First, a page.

Sunday, August 10, 2014

Liar's Poker

Before Michael Lewis was a popular non-fiction writer, he worked on wall street. Liar's Poker is the story of wall street of the 80s and his experience there. The language and the characters involved are all of the salty, unsavory types. These are not the people you would want to meet your family. They were a frat in all the bad ways. Yet somehow they managed to make tons of money. (However, they could just as easily lose a lot or see the great money-making scheme whisked away from them.) Some traders manage to be in the ideal middleman position where they can make money with minimal risk.

Lewis manage to get the job through personal connections. The procedure could be cut-throat, with the littlest thing disqualifying you for the job. His description of the interview process sounded more like a hazing. You had to rise up the ranks through force of will. You just don't want to get banished to Dallas.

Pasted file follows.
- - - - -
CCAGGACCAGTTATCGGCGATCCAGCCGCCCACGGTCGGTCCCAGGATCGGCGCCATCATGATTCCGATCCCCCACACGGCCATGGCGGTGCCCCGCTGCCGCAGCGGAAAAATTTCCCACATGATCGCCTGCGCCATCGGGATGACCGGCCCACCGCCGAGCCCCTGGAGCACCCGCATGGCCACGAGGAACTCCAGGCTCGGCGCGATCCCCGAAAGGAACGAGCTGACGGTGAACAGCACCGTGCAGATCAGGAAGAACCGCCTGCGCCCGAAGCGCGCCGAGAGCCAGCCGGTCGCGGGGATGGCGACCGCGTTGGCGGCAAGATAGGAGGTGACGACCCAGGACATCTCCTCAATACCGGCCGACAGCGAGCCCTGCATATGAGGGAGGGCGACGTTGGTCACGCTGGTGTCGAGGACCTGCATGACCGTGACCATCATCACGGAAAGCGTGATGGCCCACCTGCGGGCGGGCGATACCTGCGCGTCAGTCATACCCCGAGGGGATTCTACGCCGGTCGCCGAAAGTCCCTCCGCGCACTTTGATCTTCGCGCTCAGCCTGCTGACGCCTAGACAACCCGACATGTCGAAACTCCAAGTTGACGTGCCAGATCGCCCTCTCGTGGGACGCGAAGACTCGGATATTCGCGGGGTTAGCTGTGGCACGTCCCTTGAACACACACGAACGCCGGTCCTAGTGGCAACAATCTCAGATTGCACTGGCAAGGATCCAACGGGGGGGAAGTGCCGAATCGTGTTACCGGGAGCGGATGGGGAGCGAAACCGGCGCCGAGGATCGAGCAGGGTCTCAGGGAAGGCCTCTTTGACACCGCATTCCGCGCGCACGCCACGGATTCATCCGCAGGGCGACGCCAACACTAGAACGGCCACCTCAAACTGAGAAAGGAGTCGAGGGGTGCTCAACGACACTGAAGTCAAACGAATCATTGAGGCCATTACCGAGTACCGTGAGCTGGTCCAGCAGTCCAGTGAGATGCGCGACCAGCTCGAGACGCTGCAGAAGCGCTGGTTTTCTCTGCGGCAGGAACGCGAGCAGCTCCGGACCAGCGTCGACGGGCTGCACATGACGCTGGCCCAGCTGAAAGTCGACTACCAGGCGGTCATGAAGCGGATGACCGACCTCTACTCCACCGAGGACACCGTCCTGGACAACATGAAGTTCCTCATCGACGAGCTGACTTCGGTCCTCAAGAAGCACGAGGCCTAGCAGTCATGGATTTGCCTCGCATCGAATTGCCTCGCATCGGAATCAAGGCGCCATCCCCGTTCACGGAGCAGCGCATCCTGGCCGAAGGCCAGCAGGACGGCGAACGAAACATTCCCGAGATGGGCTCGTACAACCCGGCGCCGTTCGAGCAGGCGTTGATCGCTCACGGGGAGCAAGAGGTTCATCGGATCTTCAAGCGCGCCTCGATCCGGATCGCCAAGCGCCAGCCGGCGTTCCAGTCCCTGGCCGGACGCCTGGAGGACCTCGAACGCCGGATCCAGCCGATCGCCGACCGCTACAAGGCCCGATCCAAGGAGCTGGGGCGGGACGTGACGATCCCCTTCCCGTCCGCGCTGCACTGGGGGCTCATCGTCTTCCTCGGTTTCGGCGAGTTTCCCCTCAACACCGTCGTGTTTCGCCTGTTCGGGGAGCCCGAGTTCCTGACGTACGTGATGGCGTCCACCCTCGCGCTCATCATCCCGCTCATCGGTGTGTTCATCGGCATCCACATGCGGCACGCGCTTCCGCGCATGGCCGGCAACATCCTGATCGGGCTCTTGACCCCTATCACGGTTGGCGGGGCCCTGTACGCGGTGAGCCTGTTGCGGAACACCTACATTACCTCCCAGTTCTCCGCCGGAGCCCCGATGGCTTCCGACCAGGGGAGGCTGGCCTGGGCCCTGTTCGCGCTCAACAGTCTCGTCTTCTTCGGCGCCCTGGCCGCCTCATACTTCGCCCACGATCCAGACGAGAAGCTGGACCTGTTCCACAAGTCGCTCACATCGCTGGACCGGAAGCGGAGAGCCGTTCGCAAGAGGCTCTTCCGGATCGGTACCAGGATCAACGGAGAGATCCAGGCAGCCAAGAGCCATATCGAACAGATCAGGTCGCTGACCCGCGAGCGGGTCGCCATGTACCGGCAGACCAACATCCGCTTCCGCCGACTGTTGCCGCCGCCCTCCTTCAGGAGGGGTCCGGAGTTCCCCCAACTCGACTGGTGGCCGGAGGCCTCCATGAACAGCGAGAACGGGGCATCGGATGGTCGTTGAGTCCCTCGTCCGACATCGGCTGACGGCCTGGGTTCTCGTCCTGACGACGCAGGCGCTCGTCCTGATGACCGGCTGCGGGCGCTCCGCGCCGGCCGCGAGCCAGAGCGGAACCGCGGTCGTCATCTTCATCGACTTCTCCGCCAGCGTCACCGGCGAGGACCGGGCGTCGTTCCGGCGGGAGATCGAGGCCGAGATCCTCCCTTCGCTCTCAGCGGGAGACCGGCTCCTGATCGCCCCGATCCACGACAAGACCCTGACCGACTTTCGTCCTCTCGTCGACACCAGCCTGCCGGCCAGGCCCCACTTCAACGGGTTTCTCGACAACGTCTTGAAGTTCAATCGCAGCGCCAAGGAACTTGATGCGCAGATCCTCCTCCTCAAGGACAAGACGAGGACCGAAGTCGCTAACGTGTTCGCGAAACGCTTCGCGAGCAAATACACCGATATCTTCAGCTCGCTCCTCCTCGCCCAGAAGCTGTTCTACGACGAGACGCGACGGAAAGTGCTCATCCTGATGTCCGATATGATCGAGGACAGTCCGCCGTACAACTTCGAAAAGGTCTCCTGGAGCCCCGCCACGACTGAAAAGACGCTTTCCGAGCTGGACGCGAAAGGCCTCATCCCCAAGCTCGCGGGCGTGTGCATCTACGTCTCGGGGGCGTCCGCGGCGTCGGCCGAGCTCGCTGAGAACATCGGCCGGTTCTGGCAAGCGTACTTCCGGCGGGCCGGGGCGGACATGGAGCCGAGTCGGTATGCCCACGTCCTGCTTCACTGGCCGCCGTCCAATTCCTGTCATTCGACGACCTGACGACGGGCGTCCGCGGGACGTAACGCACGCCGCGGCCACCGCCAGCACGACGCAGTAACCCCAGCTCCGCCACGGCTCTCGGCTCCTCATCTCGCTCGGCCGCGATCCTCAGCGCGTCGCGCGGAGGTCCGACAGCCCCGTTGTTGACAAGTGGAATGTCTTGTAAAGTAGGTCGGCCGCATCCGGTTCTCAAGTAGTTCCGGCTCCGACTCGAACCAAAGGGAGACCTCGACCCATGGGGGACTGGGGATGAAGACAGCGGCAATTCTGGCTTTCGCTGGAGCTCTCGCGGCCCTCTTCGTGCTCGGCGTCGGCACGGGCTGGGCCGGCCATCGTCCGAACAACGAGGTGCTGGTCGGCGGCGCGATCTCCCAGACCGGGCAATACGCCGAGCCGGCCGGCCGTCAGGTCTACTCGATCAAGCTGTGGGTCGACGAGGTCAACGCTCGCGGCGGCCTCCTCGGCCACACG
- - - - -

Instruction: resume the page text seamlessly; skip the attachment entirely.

Part of the the book then goes on to describe bond trading and mortgage backed securities. Solomon Brothers happened to be at the right place and the right time, ready to lead off the boom in mortgages. By bunching them together, they could get people the investment that they wanted. (Of course, a couple decades later, the whole thing would come crashing to the ground.)

After reading, I'm left thinking that "we are letting these guys manage our financial systems?" scary.

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